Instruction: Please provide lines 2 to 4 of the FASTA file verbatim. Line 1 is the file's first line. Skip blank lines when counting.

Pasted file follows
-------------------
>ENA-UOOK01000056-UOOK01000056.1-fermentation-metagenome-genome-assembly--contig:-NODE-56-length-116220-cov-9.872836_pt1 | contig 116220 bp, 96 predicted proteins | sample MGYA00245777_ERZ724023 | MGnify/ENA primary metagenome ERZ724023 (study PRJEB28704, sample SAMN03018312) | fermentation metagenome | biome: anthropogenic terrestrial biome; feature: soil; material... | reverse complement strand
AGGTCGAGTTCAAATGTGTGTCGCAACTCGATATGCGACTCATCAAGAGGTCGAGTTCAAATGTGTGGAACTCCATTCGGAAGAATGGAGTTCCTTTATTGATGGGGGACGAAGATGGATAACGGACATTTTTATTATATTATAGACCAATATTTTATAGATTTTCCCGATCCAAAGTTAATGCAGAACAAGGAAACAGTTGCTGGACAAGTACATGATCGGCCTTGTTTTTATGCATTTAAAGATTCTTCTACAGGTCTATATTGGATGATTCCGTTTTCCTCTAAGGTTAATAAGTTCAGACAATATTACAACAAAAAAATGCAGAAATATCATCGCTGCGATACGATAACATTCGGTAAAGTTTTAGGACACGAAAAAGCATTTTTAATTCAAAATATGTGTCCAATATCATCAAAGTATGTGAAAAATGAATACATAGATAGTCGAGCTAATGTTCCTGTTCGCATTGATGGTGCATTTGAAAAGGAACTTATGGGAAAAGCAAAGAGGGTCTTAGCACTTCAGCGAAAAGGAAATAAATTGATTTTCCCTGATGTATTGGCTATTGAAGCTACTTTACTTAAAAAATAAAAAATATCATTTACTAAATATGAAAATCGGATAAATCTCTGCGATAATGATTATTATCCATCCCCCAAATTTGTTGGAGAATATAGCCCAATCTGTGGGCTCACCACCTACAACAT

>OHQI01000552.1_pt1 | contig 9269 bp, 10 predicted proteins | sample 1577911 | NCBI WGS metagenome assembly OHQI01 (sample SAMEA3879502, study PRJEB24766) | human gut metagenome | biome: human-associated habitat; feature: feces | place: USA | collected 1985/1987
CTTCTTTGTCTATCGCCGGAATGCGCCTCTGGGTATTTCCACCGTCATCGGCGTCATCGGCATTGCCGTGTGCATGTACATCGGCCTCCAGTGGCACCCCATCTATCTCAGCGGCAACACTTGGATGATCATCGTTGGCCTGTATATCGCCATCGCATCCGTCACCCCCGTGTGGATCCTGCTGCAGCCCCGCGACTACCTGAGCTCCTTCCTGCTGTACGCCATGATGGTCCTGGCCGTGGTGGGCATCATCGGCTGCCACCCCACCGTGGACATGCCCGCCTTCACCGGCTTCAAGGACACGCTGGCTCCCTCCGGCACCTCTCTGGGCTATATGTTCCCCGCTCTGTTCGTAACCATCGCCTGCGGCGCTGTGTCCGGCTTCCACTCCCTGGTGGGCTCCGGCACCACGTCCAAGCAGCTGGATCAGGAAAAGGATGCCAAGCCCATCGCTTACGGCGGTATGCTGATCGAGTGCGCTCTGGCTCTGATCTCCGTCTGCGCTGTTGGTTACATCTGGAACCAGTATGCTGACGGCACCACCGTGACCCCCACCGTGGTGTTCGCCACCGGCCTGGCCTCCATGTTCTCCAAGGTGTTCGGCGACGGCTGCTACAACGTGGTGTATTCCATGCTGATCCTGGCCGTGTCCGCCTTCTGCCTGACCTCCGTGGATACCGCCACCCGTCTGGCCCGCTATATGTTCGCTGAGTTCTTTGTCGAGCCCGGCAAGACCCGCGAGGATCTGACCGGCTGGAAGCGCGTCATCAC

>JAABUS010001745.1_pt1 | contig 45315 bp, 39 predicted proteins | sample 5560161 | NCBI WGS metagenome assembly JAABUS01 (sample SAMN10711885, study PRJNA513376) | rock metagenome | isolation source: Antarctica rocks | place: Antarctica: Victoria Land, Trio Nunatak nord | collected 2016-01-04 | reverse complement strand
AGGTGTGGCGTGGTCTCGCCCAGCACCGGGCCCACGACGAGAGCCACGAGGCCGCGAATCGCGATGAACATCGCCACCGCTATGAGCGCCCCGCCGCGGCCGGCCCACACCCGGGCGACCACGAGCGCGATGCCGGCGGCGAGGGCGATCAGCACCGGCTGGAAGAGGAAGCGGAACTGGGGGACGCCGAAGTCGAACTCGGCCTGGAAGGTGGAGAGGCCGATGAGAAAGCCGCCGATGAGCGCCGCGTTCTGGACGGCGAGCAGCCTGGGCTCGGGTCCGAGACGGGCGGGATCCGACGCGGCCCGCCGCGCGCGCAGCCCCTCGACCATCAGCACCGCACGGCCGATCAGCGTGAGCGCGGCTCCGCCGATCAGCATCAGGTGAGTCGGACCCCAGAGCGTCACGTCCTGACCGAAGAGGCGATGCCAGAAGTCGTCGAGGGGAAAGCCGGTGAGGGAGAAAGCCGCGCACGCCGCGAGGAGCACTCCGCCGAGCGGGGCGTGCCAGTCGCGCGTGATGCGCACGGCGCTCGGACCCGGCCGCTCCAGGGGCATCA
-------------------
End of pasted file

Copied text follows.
AGGTCGAGTTCAAATGTGTGTCGCAACTCGATATGCGACTCATCAAGAGGTCGAGTTCAAATGTGTGGAACTCCATTCGGAAGAATGGAGTTCCTTTATTGATGGGGGACGAAGATGGATAACGGACATTTTTATTATATTATAGACCAATATTTTATAGATTTTCCCGATCCAAAGTTAATGCAGAACAAGGAAACAGTTGCTGGACAAGTACATGATCGGCCTTGTTTTTATGCATTTAAAGATTCTTCTACAGGTCTATATTGGATGATTCCGTTTTCCTCTAAGGTTAATAAGTTCAGACAATATTACAACAAAAAAATGCAGAAATATCATCGCTGCGATACGATAACATTCGGTAAAGTTTTAGGACACGAAAAAGCATTTTTAATTCAAAATATGTGTCCAATATCATCAAAGTATGTGAAAAATGAATACATAGATAGTCGAGCTAATGTTCCTGTTCGCATTGATGGTGCATTTGAAAAGGAACTTATGGGAAAAGCAAAGAGGGTCTTAGCACTTCAGCGAAAAGGAAATAAATTGATTTTCCCTGATGTATTGGCTATTGAAGCTACTTTACTTAAAAAATAAAAAATATCATTTACTAAATATGAAAATCGGATAAATCTCTGCGATAATGATTATTATCCATCCCCCAAATTTGTTGGAGAATATAGCCCAATCTGTGGGCTCACCACCTACAACAT

>OHQI01000552.1_pt1 | contig 9269 bp, 10 predicted proteins | sample 1577911 | NCBI WGS metagenome assembly OHQI01 (sample SAMEA3879502, study PRJEB24766) | human gut metagenome | biome: human-associated habitat; feature: feces | place: USA | collected 1985/1987
CTTCTTTGTCTATCGCCGGAATGCGCCTCTGGGTATTTCCACCGTCATCGGCGTCATCGGCATTGCCGTGTGCATGTACATCGGCCTCCAGTGGCACCCCATCTATCTCAGCGGCAACACTTGGATGATCATCGTTGGCCTGTATATCGCCATCGCATCCGTCACCCCCGTGTGGATCCTGCTGCAGCCCCGCGACTACCTGAGCTCCTTCCTGCTGTACGCCATGATGGTCCTGGCCGTGGTGGGCATCATCGGCTGCCACCCCACCGTGGACATGCCCGCCTTCACCGGCTTCAAGGACACGCTGGCTCCCTCCGGCACCTCTCTGGGCTATATGTTCCCCGCTCTGTTCGTAACCATCGCCTGCGGCGCTGTGTCCGGCTTCCACTCCCTGGTGGGCTCCGGCACCACGTCCAAGCAGCTGGATCAGGAAAAGGATGCCAAGCCCATCGCTTACGGCGGTATGCTGATCGAGTGCGCTCTGGCTCTGATCTCCGTCTGCGCTGTTGGTTACATCTGGAACCAGTATGCTGACGGCACCACCGTGACCCCCACCGTGGTGTTCGCCACCGGCCTGGCCTCCATGTTCTCCAAGGTGTTCGGCGACGGCTGCTACAACGTGGTGTATTCCATGCTGATCCTGGCCGTGTCCGCCTTCTGCCTGACCTCCGTGGATACCGCCACCCGTCTGGCCCGCTATATGTTCGCTGAGTTCTTTGTCGAGCCCGGCAAGACCCGCGAGGATCTGACCGGCTGGAAGCGCGTCATCAC